day16 - More text processing 1 Strings and char Recall that...

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    1 More text processing
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    2 Strings and  char * Recall that array names are simply the address of the first element of the array. This means that strings are nothing more than a pointer to some character (or char * ). Starting from that character, you should eventually reach the null character. '\0' 5 'o' 'l' 'l' 'e' 'h' 4 3 2 1 0 word:
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    3 Strings and  char * However, you can't just replace all character arrays with char * . For example, when reading a string, you have to allocate a buffer to store the string. char buffer[1000]; scanf("%s", buffer);
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    4 Strings and  char * What happens if you replace the variable declaration with char *buffer ? char *buffer; scanf("%s", buffer); The pointer buffer was never initialized, so it points to some random location in memory, which doesn't belong to you! buffer: ?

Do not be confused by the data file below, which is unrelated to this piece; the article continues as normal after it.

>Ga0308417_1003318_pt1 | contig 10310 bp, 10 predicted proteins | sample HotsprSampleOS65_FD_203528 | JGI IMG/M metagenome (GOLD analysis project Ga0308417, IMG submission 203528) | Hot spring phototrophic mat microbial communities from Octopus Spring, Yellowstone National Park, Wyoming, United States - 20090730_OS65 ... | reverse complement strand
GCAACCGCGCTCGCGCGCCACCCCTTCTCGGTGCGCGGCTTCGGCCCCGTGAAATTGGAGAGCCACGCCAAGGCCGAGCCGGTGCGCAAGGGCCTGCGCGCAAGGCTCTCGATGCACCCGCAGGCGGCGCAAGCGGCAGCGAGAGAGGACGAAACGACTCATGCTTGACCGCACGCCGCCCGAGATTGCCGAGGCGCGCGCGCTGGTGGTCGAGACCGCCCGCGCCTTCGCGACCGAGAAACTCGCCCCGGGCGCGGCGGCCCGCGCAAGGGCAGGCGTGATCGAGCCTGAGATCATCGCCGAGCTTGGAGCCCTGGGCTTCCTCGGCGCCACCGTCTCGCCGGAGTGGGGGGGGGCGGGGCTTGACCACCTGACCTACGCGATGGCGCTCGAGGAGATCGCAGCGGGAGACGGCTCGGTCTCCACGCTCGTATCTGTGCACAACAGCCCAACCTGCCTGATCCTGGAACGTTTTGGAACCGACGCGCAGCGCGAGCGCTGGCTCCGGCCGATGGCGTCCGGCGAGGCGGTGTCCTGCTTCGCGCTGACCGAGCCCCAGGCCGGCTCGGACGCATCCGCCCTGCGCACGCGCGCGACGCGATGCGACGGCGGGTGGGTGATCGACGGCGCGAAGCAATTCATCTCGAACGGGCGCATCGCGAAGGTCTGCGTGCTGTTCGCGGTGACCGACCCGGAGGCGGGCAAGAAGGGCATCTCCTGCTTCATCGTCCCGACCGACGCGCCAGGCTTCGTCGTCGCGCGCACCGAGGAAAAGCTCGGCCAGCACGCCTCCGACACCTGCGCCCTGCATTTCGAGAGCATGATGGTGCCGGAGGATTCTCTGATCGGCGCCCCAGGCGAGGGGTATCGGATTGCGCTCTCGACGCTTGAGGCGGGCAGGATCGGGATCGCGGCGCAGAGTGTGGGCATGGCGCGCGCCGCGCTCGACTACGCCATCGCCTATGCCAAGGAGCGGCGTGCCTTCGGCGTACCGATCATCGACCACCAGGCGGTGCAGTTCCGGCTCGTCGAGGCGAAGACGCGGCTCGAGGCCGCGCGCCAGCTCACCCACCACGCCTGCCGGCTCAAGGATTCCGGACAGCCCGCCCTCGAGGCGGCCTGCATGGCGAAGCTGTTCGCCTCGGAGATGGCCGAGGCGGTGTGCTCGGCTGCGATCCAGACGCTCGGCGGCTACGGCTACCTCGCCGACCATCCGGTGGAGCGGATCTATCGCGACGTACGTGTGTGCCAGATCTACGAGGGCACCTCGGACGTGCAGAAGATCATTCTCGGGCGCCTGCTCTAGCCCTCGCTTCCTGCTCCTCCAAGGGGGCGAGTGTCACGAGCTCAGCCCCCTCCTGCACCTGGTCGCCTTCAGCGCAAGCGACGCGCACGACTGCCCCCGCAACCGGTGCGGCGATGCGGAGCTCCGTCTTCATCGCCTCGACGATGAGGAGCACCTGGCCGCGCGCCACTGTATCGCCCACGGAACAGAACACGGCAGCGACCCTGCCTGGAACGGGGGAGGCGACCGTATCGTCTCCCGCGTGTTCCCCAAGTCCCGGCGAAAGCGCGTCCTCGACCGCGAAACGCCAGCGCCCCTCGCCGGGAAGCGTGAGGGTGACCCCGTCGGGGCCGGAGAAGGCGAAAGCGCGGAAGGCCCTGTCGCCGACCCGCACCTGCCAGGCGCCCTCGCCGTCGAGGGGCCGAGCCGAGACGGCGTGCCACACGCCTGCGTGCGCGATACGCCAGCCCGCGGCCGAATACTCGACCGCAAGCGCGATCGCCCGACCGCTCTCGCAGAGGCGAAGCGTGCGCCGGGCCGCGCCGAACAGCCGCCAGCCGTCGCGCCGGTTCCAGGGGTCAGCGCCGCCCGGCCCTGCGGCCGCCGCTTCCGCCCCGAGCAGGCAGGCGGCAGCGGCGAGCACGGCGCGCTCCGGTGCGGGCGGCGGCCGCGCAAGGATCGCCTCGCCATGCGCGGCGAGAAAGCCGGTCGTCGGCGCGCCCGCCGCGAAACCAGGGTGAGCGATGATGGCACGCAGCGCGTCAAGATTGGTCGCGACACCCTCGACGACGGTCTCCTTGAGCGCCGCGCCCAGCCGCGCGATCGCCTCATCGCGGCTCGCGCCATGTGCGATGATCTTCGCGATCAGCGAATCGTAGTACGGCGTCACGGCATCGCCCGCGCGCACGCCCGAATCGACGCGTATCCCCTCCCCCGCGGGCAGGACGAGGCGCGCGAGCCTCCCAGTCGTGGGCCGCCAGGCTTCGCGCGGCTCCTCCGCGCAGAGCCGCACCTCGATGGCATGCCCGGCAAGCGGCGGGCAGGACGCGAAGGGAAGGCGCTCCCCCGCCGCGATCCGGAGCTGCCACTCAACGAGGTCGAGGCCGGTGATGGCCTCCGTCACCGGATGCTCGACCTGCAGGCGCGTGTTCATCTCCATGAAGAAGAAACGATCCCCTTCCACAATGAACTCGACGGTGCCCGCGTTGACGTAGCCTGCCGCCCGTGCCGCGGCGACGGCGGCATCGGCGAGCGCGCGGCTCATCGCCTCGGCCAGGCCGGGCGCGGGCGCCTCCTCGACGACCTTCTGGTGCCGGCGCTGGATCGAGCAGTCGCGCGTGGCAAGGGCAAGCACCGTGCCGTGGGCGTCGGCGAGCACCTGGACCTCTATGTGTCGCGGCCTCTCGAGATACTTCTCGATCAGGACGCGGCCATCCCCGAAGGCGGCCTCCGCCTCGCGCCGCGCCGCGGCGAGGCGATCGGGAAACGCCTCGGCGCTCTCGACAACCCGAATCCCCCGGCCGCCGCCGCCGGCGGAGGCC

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    5 Functions that return  char * Some functions that operate on strings return pointers to the middle of the parameter string. The return value could indicate that the individual character at that position is of significance the character marks the beginning of a substring of interest
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    6 strchr  – Search for character in string strchr takes two parameters: a string and a character.
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